‘Technology with style’: know-how and creativity are Smeg solution for the best home experience.
From gas cookers to dishwashers, to the most famous vintage fridge in the world, Smeg is the Italian company that brought fashionable design and retro taste in the kitchen.
There’s a region in Northern Italy that over the decades has generated a globally acclaimed series of Italian excellence: Ferrari, Barilla, Ducati, and Armani all come from the same locality near Reggio Emilia, where in 1948 entrepreneur Vittorio Bertazzoni founded Smeg, a company originally specialized in metalwork and enameling.
Smeg is an Italian company that turned domestic appliances into status symbols.
As clearly stated by their motto, in the world of kitchen appliances, Smeg is a synonym of quality, design, and innovation.
The company brings to life sleek and elegant everyday objects that result from collaborations with internationally renowned architects and designers such as Mario Bellini, Renzo Piano, Guido Canali, and Marc Newson.
A family story
The entrepreneurial history of the Bertazzoni starts at the beginnings of the 20th century with metal enameling, the acronym of Smeg (Emilian metallurgical enamel works of Guastalla) still serves as a memory of that initial activity.
In the late 50’s Smeg launched one of the first automatic gas cookers, followed by a dishwasher and laundry range, built-in hobs and oven, consolidating over the decades its position in the home appliances sector.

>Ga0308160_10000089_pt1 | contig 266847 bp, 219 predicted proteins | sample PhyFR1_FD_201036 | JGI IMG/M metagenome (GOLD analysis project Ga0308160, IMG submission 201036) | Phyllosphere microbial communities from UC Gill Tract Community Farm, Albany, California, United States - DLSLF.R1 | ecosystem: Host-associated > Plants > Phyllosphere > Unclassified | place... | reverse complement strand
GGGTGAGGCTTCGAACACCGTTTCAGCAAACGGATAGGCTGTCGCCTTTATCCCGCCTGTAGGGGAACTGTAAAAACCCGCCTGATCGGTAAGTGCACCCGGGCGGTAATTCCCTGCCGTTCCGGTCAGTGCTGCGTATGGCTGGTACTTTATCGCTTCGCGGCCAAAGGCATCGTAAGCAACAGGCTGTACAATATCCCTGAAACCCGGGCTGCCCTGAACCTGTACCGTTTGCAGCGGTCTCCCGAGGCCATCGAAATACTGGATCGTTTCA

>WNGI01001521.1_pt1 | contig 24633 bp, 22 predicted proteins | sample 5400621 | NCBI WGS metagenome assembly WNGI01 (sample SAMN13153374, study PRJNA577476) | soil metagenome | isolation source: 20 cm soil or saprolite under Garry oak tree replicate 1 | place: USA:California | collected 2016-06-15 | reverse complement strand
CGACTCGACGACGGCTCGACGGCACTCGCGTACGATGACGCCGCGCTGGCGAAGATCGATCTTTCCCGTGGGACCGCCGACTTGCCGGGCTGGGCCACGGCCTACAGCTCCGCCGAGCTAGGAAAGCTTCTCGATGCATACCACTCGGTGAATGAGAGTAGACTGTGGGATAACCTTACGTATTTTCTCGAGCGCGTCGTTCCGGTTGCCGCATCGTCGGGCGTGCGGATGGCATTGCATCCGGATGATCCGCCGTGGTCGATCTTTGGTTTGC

Today, Smeg counts with 18 major subsidiaries worldwide and is still run by the third generation of the Bertazzoni family.
Guido Canali for Smeg
In 1985, architect Guido Canali conceived for Smeg the Classic collection, an essential series made of compact volumes and clean shapes, elegant and timeless, recognized by the international design community, and exhibited at the MoMA.
In 2002, Canali also designed the company headquarters in Guastalla.
Curious to know more about successful Italian design companies? Don’t miss Brand Story – Cappellini.
The Fab Fridge
Rounded, vintage, colored, iconic. Thanks to Smeg, the refrigerator became a cult object and an item of décor, a stand-alone fridge when the rule was to build-in.
Over the years, Smeg put a Union Jack flag on it, dressed the fridge in denim, put it in the hood of a Fiat 500 car, and even had Dolce&Gabbana paint a limited edition of coverings.
A taste for vintage
After the Fab success, Smeg built a universe of electrical appliances with the same aesthetic: coffee machines, mixers, robots, and orange squeezers.
The Italian company had the great intuition to understand, before anyone else, what the kitchen has become in recent times: a place for relations and a social media set, where food enthusiasts choose their tools with obsessive attention.
Renzo Piano for Smeg
A care for beauty, inspiration, and culture that was already undeniable back in the ‘90s, from the choice to confide in Piano’s ability to apply architecture’s aesthetic to domestic products resulting in a refined, exclusive, functional collection made of solid, stainless steel ovens and hobs.
If you want to know more about Renzo Piano, don’t miss Archi Icons – Renzo Piano.